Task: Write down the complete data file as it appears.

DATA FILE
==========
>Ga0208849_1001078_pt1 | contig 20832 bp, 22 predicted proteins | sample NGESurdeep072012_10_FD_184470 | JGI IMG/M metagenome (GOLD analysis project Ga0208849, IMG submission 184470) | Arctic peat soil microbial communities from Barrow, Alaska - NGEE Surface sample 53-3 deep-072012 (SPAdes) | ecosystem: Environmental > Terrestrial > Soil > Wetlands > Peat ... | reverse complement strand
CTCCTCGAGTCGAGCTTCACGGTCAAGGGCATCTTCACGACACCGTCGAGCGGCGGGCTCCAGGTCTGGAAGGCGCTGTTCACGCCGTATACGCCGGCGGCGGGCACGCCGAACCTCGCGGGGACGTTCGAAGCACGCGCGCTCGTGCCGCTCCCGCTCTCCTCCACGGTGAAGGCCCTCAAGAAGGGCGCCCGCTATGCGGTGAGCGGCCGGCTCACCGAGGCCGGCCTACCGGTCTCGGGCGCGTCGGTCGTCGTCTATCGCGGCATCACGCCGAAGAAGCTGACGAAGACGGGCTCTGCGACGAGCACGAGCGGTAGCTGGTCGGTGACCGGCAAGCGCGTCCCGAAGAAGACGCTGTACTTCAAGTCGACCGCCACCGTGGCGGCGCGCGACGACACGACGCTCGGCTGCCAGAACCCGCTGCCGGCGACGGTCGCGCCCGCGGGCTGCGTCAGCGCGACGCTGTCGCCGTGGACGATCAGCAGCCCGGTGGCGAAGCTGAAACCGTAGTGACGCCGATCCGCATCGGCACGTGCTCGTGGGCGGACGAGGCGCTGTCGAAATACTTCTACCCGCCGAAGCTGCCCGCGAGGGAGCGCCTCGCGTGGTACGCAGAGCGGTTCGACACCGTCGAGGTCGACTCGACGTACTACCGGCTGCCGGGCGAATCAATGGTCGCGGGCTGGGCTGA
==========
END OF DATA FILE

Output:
>Ga0208849_1001078_pt1 | contig 20832 bp, 22 predicted proteins | sample NGESurdeep072012_10_FD_184470 | JGI IMG/M metagenome (GOLD analysis project Ga0208849, IMG submission 184470) | Arctic peat soil microbial communities from Barrow, Alaska - NGEE Surface sample 53-3 deep-072012 (SPAdes) | ecosystem: Environmental > Terrestrial > Soil > Wetlands > Peat ... | reverse complement strand
CTCCTCGAGTCGAGCTTCACGGTCAAGGGCATCTTCACGACACCGTCGAGCGGCGGGCTCCAGGTCTGGAAGGCGCTGTTCACGCCGTATACGCCGGCGGCGGGCACGCCGAACCTCGCGGGGACGTTCGAAGCACGCGCGCTCGTGCCGCTCCCGCTCTCCTCCACGGTGAAGGCCCTCAAGAAGGGCGCCCGCTATGCGGTGAGCGGCCGGCTCACCGAGGCCGGCCTACCGGTCTCGGGCGCGTCGGTCGTCGTCTATCGCGGCATCACGCCGAAGAAGCTGACGAAGACGGGCTCTGCGACGAGCACGAGCGGTAGCTGGTCGGTGACCGGCAAGCGCGTCCCGAAGAAGACGCTGTACTTCAAGTCGACCGCCACCGTGGCGGCGCGCGACGACACGACGCTCGGCTGCCAGAACCCGCTGCCGGCGACGGTCGCGCCCGCGGGCTGCGTCAGCGCGACGCTGTCGCCGTGGACGATCAGCAGCCCGGTGGCGAAGCTGAAACCGTAGTGACGCCGATCCGCATCGGCACGTGCTCGTGGGCGGACGAGGCGCTGTCGAAATACTTCTACCCGCCGAAGCTGCCCGCGAGGGAGCGCCTCGCGTGGTACGCAGAGCGGTTCGACACCGTCGAGGTCGACTCGACGTACTACCGGCTGCCGGGCGAATCAATGGTCGCGGGCTGGGCTGA